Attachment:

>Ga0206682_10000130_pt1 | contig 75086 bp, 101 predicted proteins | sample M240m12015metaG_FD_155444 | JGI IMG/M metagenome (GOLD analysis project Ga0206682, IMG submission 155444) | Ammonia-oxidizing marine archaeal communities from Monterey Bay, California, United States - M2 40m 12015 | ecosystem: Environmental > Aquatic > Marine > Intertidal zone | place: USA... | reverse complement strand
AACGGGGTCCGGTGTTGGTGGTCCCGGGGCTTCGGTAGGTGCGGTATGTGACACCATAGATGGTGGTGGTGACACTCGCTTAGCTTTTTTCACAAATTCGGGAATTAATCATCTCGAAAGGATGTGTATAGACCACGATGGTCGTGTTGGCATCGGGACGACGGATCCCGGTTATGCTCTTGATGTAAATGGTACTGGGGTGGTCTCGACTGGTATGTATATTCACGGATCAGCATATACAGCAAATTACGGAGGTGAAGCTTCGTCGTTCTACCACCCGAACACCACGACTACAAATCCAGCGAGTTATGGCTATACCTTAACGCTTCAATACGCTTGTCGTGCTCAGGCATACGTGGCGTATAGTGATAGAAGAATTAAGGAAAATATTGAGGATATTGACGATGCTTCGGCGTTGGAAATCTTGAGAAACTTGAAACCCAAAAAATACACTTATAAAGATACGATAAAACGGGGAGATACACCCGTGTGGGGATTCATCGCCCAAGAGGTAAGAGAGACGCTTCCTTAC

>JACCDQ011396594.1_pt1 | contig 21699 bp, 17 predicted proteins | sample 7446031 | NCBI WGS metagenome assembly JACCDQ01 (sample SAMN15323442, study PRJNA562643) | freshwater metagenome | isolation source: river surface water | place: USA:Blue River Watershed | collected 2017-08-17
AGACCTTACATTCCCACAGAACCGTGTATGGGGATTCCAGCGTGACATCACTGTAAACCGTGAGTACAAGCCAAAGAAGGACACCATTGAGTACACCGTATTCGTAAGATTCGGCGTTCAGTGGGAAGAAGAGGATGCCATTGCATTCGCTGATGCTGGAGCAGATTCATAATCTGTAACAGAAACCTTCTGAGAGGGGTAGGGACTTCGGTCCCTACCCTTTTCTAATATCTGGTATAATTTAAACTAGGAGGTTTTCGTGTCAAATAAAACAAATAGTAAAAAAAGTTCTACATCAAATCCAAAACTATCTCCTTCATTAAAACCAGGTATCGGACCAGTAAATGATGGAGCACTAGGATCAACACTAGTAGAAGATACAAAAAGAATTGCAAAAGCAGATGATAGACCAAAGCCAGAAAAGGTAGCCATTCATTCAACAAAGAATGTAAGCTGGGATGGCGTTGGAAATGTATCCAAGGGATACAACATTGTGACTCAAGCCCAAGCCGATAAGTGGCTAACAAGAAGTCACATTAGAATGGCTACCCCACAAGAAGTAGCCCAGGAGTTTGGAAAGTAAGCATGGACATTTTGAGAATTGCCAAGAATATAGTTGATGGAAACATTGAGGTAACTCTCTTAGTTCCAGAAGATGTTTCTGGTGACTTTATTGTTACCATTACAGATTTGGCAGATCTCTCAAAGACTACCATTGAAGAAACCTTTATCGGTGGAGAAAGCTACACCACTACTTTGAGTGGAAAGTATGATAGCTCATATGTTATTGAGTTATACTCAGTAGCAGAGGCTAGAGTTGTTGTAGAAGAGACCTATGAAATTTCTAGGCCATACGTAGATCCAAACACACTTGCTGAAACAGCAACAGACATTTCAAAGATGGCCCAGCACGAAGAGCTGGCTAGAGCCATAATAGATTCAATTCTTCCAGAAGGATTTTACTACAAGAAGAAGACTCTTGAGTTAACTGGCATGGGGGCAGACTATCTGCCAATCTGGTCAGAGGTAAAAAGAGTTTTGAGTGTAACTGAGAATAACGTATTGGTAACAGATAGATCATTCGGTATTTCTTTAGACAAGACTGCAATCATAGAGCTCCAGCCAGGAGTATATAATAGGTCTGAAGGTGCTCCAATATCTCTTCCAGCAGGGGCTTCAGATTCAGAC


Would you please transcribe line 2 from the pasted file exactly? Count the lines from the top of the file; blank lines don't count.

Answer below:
AACGGGGTCCGGTGTTGGTGGTCCCGGGGCTTCGGTAGGTGCGGTATGTGACACCATAGATGGTGGTGGTGACACTCGCTTAGCTTTTTTCACAAATTCGGGAATTAATCATCTCGAAAGGATGTGTATAGACCACGATGGTCGTGTTGGCATCGGGACGACGGATCCCGGTTATGCTCTTGATGTAAATGGTACTGGGGTGGTCTCGACTGGTATGTATATTCACGGATCAGCATATACAGCAAATTACGGAGGTGAAGCTTCGTCGTTCTACCACCCGAACACCACGACTACAAATCCAGCGAGTTATGGCTATACCTTAACGCTTCAATACGCTTGTCGTGCTCAGGCATACGTGGCGTATAGTGATAGAAGAATTAAGGAAAATATTGAGGATATTGACGATGCTTCGGCGTTGGAAATCTTGAGAAACTTGAAACCCAAAAAATACACTTATAAAGATACGATAAAACGGGGAGATACACCCGTGTGGGGATTCATCGCCCAAGAGGTAAGAGAGACGCTTCCTTAC